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HEROIC NISSAN DELTAWING TEAM ENDS LE MANS JOURNEY
INNOVATIVE SPORTSCAR PROVES TECHNOLOGY BUT RETIRES AFTER ACCIDENT
LE MANS, France, Saturday, 16 June, 2012: The Nissan DeltaWing, the most pioneering motorsport innovation for a generation, retired from the Le Mans 24 Hours tonight after six hours, 1005km and a valiant team effort to get the car running again.
Aiming to complete the famous French endurance race using half the amount of fuel and tyres of any other car on the grid, the Nissan DeltaWing has become a firm fan favourite and the biggest story of Le Mans 2012, thanks to its outlandish, dart-shaped design and efficiency-driven technology.
The car was running well at consistently-fast lap times when, coming out of a sustained safety car period, it was struck by a passing LMP1 runner, going off the circuit and suffering a heavy impact with the wall.
Driver, Satoshi Motoyama, struggled tirelessly for nearly 90 minutes, with massive support from his team, who joined him to give instruction from the side of the track. However, despite their amazing efforts, the damage caused by the accident proved to be too severe.
Nissan DeltaWing has captured the imagination of the media and the public alike since Nissan unveiled it in London in March. After the accident, it garnered huge support from fans on social media sites and media coverage of the project to date has been almost universally positive.
Despite a vastly condensed development schedule, including just 107 days between the car turning a wheel for the first time and the start of the race today, the team has overcome huge challenges to get the Nissan DeltaWing to Le Mans.
Darren Cox, General Manager, Nissan in Europe, was stoic: "That's motorsport - we wouldn't be doing this if we didn't understand the danger of this sort of thing happening. Initially, we were completely gutted but that feeling quickly gave way to a huge sense of pride in what we have achieved.
"There have been so many people involved in this astonishing project and, without each one of them, it would not have been possible. Everyone should celebrate the success that Nissan DeltaWing has been and feel pride in the impact it will have as a test bed for future innovations both on the road and track.
"We came here and a lot of people were not sure that this car would work but we have proven them wrong. The support for this campaign has been astounding and, from Nissan, we thank everyone who got behind us.
"I hope they continue to enjoy Le Mans weekend and all of the other activities that Nissan has brought to the 24 Hours this year."
Nissan DeltaWing completed 1005km of the race, equivalent to a regular World Endurance Championship race. During its best stint, it was running at strong LMP2 pace and its fuel usage was on course for its pre-race projection, to complete the event using half the fuel of its LMP1 contemporaries.
Motoyama said: "The whole Nissan DeltaWing project has reached an amazing feat by coming to Le Mans, and this concept has a great potential for the future of motor racing.
"It's only three months since the launch of Nissan DeltaWing, and I really feel it's an honour and I am thankful to have been a team member.
"The accident occurred in a high-speed corner and the car hit a concrete wall. It was badly damaged. If I could get the car back to the pit, the team could fix the car and rejoin the race, so I tried everything I could but, since the power train damage was particularly serious, we couldn't revive the car."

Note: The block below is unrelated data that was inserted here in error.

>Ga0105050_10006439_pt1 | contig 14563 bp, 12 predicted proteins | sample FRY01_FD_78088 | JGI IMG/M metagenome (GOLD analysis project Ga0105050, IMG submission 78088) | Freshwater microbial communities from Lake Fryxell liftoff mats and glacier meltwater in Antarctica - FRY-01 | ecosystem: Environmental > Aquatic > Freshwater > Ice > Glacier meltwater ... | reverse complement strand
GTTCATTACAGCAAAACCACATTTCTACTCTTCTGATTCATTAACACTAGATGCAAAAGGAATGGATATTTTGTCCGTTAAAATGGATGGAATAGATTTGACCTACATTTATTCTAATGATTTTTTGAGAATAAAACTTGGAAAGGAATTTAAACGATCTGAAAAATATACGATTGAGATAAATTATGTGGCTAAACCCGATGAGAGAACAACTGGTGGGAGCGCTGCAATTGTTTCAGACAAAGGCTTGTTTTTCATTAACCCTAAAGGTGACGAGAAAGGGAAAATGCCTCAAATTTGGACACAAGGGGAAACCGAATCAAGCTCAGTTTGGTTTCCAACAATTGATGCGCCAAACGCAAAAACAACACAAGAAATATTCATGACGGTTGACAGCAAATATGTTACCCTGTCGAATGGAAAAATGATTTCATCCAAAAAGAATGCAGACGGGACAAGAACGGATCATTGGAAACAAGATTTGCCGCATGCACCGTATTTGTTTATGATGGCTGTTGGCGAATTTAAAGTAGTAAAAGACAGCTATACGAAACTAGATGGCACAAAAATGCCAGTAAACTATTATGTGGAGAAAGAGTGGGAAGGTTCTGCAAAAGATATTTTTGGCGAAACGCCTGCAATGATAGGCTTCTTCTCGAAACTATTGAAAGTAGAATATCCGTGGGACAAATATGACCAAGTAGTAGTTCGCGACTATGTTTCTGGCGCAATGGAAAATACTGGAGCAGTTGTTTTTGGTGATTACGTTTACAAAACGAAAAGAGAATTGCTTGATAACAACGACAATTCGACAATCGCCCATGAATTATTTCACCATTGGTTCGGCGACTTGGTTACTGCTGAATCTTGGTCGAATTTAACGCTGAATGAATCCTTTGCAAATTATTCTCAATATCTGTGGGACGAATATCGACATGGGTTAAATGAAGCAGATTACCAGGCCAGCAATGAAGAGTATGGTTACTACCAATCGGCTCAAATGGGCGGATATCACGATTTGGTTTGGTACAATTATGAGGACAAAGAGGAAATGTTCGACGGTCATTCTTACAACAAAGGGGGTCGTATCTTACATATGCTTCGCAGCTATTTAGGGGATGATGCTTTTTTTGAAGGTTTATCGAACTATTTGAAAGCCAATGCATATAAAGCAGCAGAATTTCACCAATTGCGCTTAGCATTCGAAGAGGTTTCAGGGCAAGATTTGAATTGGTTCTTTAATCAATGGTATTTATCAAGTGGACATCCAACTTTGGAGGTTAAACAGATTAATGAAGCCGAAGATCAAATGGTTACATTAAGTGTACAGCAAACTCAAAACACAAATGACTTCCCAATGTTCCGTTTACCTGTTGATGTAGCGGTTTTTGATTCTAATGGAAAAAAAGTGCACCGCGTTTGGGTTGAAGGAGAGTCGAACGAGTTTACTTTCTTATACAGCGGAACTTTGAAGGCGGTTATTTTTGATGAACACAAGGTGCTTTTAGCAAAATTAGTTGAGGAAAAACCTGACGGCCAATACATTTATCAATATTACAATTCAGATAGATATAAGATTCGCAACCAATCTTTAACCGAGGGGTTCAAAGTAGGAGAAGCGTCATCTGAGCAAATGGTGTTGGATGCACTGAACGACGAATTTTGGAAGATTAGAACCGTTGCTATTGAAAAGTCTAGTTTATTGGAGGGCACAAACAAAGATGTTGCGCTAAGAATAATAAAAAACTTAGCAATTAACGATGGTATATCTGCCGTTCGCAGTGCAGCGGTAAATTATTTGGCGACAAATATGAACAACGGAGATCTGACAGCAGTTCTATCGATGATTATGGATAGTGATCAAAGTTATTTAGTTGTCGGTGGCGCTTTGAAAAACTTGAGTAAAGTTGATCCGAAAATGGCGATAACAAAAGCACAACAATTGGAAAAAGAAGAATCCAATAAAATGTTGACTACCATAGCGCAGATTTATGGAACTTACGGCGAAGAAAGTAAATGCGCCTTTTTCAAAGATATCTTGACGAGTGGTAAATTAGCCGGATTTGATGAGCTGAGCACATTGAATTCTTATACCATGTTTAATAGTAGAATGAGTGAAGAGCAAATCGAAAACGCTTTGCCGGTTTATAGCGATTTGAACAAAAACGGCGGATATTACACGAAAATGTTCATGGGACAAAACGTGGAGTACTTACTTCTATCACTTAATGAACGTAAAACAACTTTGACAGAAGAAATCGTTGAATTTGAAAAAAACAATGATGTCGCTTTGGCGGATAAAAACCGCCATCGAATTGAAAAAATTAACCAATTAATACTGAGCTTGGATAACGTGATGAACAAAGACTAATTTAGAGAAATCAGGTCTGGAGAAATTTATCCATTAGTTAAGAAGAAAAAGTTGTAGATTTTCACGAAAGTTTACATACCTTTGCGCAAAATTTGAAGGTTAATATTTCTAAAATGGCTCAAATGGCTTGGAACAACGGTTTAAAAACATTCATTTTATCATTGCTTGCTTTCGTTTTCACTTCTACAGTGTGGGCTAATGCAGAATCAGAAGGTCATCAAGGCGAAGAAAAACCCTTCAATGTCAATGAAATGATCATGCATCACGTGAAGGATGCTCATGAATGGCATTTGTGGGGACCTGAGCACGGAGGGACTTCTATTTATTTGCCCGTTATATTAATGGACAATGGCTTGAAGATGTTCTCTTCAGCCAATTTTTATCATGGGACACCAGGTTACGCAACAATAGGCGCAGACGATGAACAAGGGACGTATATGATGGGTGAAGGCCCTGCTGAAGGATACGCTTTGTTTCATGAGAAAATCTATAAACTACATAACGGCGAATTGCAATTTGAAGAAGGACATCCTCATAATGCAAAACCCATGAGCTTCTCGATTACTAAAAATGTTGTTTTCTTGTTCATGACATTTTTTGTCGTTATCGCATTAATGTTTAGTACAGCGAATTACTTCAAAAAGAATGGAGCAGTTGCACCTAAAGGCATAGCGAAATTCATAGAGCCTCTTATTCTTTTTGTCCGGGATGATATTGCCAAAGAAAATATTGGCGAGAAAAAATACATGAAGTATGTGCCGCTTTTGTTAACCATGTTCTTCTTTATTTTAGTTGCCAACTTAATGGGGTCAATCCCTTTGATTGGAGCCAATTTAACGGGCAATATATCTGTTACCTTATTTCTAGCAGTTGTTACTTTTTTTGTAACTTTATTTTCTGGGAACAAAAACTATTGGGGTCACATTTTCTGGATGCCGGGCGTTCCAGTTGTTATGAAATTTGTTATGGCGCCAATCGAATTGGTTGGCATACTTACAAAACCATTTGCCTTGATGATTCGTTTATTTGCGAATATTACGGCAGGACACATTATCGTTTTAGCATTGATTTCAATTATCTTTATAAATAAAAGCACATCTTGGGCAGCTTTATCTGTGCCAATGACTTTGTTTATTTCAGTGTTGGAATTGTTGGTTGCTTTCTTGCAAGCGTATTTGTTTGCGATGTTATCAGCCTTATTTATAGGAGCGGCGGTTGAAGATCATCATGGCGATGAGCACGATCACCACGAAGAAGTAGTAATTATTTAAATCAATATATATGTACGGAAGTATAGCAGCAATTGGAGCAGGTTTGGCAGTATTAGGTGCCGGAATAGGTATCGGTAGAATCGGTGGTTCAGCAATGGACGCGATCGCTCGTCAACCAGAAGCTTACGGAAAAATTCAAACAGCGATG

Motoyama's fellow Nissan DeltaWing driver, Michael Krumm, said: "Satoshi did everything right today; he made space to let the leaders go through but Nakajima misjudged the situation. Once he was off Satoshi did everything he could to get the Nissan DeltaWing back to the pits so the team could repair it. He was trying to take the engine cover off to get to the affected area but it wouldn't come off so he somehow managed to bend it back and climb in! It was a world champion effort as he fixed it but then when he tried to move the car he realised the steering was too damaged from the impact to continue. It's such a shame after an incredible effort from the whole team."
Nissan's Le Mans 24 Hours does not end with the retirement of the DeltaWing - In LMP2, the Greaves Motorsport and Signatech Nissan teams are deep into their race strategies now, running steadily into the night. Martin Brundle started the race for Greaves with a storming triple stint and moving up to seventh place after two hours of racing.
"The start was okay and I managed to hold position despite the fact I was being quite cautious," said Brundle. "I haven't done a full stint for a long time so starting with a triple stint really blew the cobwebs away. I can see the strategy now though; wear the old man out and then put the secret weapons - Alex and Lucas - in the car."
The No.42 Greaves Nissan suffered an alternator problem at the end of a fine run from Alex Brundle but the car was soon repaired and Lucas Ordonez took to the track. Along the pitlane at Signatech Nissan, the No.23 car has been going well, cycling through the drivers as the race fast approaches the half way mark. It was Franck Mailleux who took the start for the French squad.
"I had a fantastic start and was able to make up five positions from our grid spot, and to be in the top 20 overall," said Mailleux. "The car balance was not ideal in the first stints and I wasn't as comfortable as I had been in practice. This is possibly as a result of the slightly greener track following this morning's wet conditions, but there were definitely improvements towards the end of my third stint, just as I handed over to Olivier, as more rubber is going down on the track."
The No.23 Signatech Nissan car is currently running very strongly in 4th place with the No.42 Greaves car in 11th place in LMP2.